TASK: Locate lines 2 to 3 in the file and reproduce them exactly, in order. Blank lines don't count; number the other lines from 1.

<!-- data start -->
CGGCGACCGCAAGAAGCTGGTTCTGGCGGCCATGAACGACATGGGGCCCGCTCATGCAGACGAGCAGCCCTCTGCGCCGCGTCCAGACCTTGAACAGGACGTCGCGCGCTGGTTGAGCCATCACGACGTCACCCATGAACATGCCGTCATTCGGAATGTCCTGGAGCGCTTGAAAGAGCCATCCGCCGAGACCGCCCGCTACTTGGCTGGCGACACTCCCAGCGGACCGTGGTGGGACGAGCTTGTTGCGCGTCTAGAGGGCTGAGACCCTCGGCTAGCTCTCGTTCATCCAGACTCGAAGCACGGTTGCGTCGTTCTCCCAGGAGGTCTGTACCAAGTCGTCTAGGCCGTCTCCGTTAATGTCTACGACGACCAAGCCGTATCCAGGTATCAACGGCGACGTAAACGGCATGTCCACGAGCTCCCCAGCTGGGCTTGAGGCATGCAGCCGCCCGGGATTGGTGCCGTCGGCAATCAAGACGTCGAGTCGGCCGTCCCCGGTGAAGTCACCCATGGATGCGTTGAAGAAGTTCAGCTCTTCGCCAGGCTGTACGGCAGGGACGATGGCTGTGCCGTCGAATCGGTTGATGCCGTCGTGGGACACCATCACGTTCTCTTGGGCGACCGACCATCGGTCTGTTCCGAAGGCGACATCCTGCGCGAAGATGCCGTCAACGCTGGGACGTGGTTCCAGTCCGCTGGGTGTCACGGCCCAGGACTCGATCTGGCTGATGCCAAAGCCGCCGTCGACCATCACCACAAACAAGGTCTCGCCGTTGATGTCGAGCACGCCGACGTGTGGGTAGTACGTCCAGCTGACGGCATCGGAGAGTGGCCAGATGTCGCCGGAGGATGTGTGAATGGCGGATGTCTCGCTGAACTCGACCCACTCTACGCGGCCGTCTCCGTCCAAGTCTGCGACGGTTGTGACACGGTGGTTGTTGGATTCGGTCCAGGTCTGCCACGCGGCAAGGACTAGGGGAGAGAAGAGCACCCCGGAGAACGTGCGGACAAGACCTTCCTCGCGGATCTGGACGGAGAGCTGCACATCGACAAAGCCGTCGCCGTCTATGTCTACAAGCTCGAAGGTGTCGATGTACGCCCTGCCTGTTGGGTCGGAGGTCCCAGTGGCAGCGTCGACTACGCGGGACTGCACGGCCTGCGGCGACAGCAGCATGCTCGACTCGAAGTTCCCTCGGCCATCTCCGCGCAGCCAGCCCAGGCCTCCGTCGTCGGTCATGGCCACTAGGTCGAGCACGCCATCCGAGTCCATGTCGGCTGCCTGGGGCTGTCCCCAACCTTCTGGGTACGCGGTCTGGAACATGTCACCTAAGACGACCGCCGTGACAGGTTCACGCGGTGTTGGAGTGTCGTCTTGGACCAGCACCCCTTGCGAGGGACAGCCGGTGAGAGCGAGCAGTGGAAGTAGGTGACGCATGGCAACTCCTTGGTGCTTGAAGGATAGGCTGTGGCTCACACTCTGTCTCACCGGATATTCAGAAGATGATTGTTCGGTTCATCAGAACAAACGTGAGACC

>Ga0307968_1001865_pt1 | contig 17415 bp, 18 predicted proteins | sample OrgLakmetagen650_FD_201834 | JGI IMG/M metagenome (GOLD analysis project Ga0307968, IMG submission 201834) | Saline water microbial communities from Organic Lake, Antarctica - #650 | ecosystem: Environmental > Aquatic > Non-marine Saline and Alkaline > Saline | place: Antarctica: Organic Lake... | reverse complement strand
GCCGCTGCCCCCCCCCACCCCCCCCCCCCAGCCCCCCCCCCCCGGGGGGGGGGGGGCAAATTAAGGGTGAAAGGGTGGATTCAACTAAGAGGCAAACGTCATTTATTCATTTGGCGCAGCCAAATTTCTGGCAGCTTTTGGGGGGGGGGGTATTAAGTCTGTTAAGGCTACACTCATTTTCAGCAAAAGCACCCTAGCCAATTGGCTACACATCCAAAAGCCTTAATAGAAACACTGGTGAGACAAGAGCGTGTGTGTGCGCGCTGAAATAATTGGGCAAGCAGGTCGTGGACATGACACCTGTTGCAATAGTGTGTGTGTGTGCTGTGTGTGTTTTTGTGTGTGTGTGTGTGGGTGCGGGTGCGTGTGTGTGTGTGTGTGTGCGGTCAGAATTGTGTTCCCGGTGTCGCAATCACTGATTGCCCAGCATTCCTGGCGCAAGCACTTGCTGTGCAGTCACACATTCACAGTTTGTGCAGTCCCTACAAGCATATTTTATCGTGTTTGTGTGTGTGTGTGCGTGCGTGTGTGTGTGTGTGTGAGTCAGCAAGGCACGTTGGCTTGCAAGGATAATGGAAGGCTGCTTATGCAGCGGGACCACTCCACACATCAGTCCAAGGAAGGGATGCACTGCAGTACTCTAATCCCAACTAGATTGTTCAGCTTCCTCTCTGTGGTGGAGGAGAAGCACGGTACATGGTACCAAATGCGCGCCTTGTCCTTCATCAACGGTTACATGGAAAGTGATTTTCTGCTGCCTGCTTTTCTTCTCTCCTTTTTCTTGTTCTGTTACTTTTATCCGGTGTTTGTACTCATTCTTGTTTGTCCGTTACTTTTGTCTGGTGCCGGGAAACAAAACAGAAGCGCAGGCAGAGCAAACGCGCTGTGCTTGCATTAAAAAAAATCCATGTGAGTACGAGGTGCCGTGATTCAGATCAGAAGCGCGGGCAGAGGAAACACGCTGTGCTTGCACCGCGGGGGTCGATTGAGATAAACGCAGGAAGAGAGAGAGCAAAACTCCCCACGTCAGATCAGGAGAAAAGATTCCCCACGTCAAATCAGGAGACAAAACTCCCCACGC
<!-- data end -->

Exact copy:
>Ga0307968_1001865_pt1 | contig 17415 bp, 18 predicted proteins | sample OrgLakmetagen650_FD_201834 | JGI IMG/M metagenome (GOLD analysis project Ga0307968, IMG submission 201834) | Saline water microbial communities from Organic Lake, Antarctica - #650 | ecosystem: Environmental > Aquatic > Non-marine Saline and Alkaline > Saline | place: Antarctica: Organic Lake... | reverse complement strand
GCCGCTGCCCCCCCCCACCCCCCCCCCCCAGCCCCCCCCCCCCGGGGGGGGGGGGGCAAATTAAGGGTGAAAGGGTGGATTCAACTAAGAGGCAAACGTCATTTATTCATTTGGCGCAGCCAAATTTCTGGCAGCTTTTGGGGGGGGGGGTATTAAGTCTGTTAAGGCTACACTCATTTTCAGCAAAAGCACCCTAGCCAATTGGCTACACATCCAAAAGCCTTAATAGAAACACTGGTGAGACAAGAGCGTGTGTGTGCGCGCTGAAATAATTGGGCAAGCAGGTCGTGGACATGACACCTGTTGCAATAGTGTGTGTGTGTGCTGTGTGTGTTTTTGTGTGTGTGTGTGTGGGTGCGGGTGCGTGTGTGTGTGTGTGTGTGCGGTCAGAATTGTGTTCCCGGTGTCGCAATCACTGATTGCCCAGCATTCCTGGCGCAAGCACTTGCTGTGCAGTCACACATTCACAGTTTGTGCAGTCCCTACAAGCATATTTTATCGTGTTTGTGTGTGTGTGTGCGTGCGTGTGTGTGTGTGTGTGAGTCAGCAAGGCACGTTGGCTTGCAAGGATAATGGAAGGCTGCTTATGCAGCGGGACCACTCCACACATCAGTCCAAGGAAGGGATGCACTGCAGTACTCTAATCCCAACTAGATTGTTCAGCTTCCTCTCTGTGGTGGAGGAGAAGCACGGTACATGGTACCAAATGCGCGCCTTGTCCTTCATCAACGGTTACATGGAAAGTGATTTTCTGCTGCCTGCTTTTCTTCTCTCCTTTTTCTTGTTCTGTTACTTTTATCCGGTGTTTGTACTCATTCTTGTTTGTCCGTTACTTTTGTCTGGTGCCGGGAAACAAAACAGAAGCGCAGGCAGAGCAAACGCGCTGTGCTTGCATTAAAAAAAATCCATGTGAGTACGAGGTGCCGTGATTCAGATCAGAAGCGCGGGCAGAGGAAACACGCTGTGCTTGCACCGCGGGGGTCGATTGAGATAAACGCAGGAAGAGAGAGAGCAAAACTCCCCACGTCAGATCAGGAGAAAAGATTCCCCACGTCAAATCAGGAGACAAAACTCCCCACGC